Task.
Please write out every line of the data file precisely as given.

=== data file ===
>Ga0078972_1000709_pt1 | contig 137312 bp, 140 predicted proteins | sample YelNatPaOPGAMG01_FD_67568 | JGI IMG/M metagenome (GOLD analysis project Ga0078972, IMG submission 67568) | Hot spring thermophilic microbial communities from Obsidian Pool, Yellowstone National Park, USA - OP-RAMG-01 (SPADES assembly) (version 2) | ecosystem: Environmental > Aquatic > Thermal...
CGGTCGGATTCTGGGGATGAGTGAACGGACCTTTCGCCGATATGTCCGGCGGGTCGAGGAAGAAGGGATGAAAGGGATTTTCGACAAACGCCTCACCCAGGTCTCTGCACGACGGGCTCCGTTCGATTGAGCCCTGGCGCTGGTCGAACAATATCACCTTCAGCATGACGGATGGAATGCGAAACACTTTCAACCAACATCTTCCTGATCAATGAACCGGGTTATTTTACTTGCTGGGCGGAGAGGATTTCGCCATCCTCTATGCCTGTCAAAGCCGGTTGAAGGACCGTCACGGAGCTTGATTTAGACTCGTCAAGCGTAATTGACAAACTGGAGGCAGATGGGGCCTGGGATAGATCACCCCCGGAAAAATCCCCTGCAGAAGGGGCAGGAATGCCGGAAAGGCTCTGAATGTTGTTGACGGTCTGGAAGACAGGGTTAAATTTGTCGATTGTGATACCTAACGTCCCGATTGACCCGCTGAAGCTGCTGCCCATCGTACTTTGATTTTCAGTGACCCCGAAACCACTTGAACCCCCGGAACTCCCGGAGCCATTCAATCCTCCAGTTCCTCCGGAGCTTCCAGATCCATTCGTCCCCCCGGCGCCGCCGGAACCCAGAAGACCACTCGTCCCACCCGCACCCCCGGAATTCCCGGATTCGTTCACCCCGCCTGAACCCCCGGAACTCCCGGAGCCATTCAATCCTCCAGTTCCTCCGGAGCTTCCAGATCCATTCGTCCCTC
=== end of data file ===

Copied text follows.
>Ga0078972_1000709_pt1 | contig 137312 bp, 140 predicted proteins | sample YelNatPaOPGAMG01_FD_67568 | JGI IMG/M metagenome (GOLD analysis project Ga0078972, IMG submission 67568) | Hot spring thermophilic microbial communities from Obsidian Pool, Yellowstone National Park, USA - OP-RAMG-01 (SPADES assembly) (version 2) | ecosystem: Environmental > Aquatic > Thermal...
CGGTCGGATTCTGGGGATGAGTGAACGGACCTTTCGCCGATATGTCCGGCGGGTCGAGGAAGAAGGGATGAAAGGGATTTTCGACAAACGCCTCACCCAGGTCTCTGCACGACGGGCTCCGTTCGATTGAGCCCTGGCGCTGGTCGAACAATATCACCTTCAGCATGACGGATGGAATGCGAAACACTTTCAACCAACATCTTCCTGATCAATGAACCGGGTTATTTTACTTGCTGGGCGGAGAGGATTTCGCCATCCTCTATGCCTGTCAAAGCCGGTTGAAGGACCGTCACGGAGCTTGATTTAGACTCGTCAAGCGTAATTGACAAACTGGAGGCAGATGGGGCCTGGGATAGATCACCCCCGGAAAAATCCCCTGCAGAAGGGGCAGGAATGCCGGAAAGGCTCTGAATGTTGTTGACGGTCTGGAAGACAGGGTTAAATTTGTCGATTGTGATACCTAACGTCCCGATTGACCCGCTGAAGCTGCTGCCCATCGTACTTTGATTTTCAGTGACCCCGAAACCACTTGAACCCCCGGAACTCCCGGAGCCATTCAATCCTCCAGTTCCTCCGGAGCTTCCAGATCCATTCGTCCCCCCGGCGCCGCCGGAACCCAGAAGACCACTCGTCCCACCCGCACCCCCGGAATTCCCGGATTCGTTCACCCCGCCTGAACCCCCGGAACTCCCGGAGCCATTCAATCCTCCAGTTCCTCCGGAGCTTCCAGATCCATTCGTCCCTC